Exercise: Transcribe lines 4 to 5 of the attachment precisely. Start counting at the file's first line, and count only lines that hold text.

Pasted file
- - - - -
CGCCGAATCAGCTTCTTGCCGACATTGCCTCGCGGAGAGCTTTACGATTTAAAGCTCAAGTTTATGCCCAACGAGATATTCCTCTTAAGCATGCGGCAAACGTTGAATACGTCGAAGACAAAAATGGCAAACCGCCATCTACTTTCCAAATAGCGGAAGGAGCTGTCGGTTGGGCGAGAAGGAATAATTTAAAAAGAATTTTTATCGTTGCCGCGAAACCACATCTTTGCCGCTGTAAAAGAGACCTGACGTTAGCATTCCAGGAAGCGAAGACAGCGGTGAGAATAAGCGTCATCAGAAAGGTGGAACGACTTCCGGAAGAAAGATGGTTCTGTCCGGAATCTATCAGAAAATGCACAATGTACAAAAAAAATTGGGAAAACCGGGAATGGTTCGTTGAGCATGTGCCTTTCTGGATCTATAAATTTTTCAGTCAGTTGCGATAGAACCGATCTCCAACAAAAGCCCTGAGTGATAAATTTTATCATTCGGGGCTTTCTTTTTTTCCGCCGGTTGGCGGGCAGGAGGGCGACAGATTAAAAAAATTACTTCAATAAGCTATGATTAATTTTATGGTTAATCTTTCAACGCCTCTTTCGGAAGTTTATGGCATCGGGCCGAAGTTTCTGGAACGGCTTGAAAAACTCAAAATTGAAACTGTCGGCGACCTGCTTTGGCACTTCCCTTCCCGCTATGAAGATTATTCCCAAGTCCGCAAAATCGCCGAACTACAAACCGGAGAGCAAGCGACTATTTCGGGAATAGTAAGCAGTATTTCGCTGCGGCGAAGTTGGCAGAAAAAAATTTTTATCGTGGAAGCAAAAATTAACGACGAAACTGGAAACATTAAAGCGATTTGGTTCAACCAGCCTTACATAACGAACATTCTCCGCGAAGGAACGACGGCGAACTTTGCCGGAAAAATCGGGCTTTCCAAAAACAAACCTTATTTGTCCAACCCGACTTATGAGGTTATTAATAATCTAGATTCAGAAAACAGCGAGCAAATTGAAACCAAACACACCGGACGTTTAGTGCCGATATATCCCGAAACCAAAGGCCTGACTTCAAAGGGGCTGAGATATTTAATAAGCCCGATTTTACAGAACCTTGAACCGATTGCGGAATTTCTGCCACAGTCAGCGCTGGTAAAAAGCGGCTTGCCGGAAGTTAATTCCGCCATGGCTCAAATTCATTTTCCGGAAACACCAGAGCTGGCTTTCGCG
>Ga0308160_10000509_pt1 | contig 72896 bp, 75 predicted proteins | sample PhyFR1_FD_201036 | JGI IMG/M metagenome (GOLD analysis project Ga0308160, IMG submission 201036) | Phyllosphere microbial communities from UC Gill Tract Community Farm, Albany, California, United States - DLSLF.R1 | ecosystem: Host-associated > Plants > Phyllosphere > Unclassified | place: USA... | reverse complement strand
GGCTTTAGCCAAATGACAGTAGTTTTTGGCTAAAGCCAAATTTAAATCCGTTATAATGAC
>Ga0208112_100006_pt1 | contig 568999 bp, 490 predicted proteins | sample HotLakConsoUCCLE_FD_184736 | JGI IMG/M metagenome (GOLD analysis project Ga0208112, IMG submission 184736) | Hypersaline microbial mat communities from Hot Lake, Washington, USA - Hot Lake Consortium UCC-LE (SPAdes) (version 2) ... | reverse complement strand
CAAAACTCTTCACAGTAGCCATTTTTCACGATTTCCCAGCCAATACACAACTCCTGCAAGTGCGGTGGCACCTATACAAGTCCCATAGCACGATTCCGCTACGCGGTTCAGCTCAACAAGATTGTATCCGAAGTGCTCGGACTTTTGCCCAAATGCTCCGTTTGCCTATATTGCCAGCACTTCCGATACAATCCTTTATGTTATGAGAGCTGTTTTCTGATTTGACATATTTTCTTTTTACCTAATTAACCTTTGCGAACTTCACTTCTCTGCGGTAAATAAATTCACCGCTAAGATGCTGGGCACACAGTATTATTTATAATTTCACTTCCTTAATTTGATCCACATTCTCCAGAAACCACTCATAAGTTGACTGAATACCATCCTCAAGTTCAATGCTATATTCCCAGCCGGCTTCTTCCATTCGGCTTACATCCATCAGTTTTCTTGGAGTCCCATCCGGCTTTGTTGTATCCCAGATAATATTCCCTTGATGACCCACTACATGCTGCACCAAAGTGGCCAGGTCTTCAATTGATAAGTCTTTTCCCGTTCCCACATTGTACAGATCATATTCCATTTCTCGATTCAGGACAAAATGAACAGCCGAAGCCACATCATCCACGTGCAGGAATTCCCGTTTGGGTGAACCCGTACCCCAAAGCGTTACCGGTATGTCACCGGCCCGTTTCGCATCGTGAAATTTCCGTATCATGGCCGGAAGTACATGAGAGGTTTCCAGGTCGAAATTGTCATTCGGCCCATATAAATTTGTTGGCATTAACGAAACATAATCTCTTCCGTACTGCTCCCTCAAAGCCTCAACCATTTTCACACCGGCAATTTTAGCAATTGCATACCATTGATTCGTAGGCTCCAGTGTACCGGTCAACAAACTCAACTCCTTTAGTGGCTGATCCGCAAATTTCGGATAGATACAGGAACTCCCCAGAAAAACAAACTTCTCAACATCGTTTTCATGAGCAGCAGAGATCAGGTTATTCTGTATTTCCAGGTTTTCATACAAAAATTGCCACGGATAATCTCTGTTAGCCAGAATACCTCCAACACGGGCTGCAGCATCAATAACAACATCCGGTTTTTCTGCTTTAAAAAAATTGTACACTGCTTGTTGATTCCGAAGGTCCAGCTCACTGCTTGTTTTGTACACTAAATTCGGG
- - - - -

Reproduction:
>Ga0208112_100006_pt1 | contig 568999 bp, 490 predicted proteins | sample HotLakConsoUCCLE_FD_184736 | JGI IMG/M metagenome (GOLD analysis project Ga0208112, IMG submission 184736) | Hypersaline microbial mat communities from Hot Lake, Washington, USA - Hot Lake Consortium UCC-LE (SPAdes) (version 2) ... | reverse complement strand
CAAAACTCTTCACAGTAGCCATTTTTCACGATTTCCCAGCCAATACACAACTCCTGCAAGTGCGGTGGCACCTATACAAGTCCCATAGCACGATTCCGCTACGCGGTTCAGCTCAACAAGATTGTATCCGAAGTGCTCGGACTTTTGCCCAAATGCTCCGTTTGCCTATATTGCCAGCACTTCCGATACAATCCTTTATGTTATGAGAGCTGTTTTCTGATTTGACATATTTTCTTTTTACCTAATTAACCTTTGCGAACTTCACTTCTCTGCGGTAAATAAATTCACCGCTAAGATGCTGGGCACACAGTATTATTTATAATTTCACTTCCTTAATTTGATCCACATTCTCCAGAAACCACTCATAAGTTGACTGAATACCATCCTCAAGTTCAATGCTATATTCCCAGCCGGCTTCTTCCATTCGGCTTACATCCATCAGTTTTCTTGGAGTCCCATCCGGCTTTGTTGTATCCCAGATAATATTCCCTTGATGACCCACTACATGCTGCACCAAAGTGGCCAGGTCTTCAATTGATAAGTCTTTTCCCGTTCCCACATTGTACAGATCATATTCCATTTCTCGATTCAGGACAAAATGAACAGCCGAAGCCACATCATCCACGTGCAGGAATTCCCGTTTGGGTGAACCCGTACCCCAAAGCGTTACCGGTATGTCACCGGCCCGTTTCGCATCGTGAAATTTCCGTATCATGGCCGGAAGTACATGAGAGGTTTCCAGGTCGAAATTGTCATTCGGCCCATATAAATTTGTTGGCATTAACGAAACATAATCTCTTCCGTACTGCTCCCTCAAAGCCTCAACCATTTTCACACCGGCAATTTTAGCAATTGCATACCATTGATTCGTAGGCTCCAGTGTACCGGTCAACAAACTCAACTCCTTTAGTGGCTGATCCGCAAATTTCGGATAGATACAGGAACTCCCCAGAAAAACAAACTTCTCAACATCGTTTTCATGAGCAGCAGAGATCAGGTTATTCTGTATTTCCAGGTTTTCATACAAAAATTGCCACGGATAATCTCTGTTAGCCAGAATACCTCCAACACGGGCTGCAGCATCAATAACAACATCCGGTTTTTCTGCTTTAAAAAAATTGTACACTGCTTGTTGATTCCGAAGGTCCAGCTCACTGCTTGTTTTGTACACTAAATTCGGG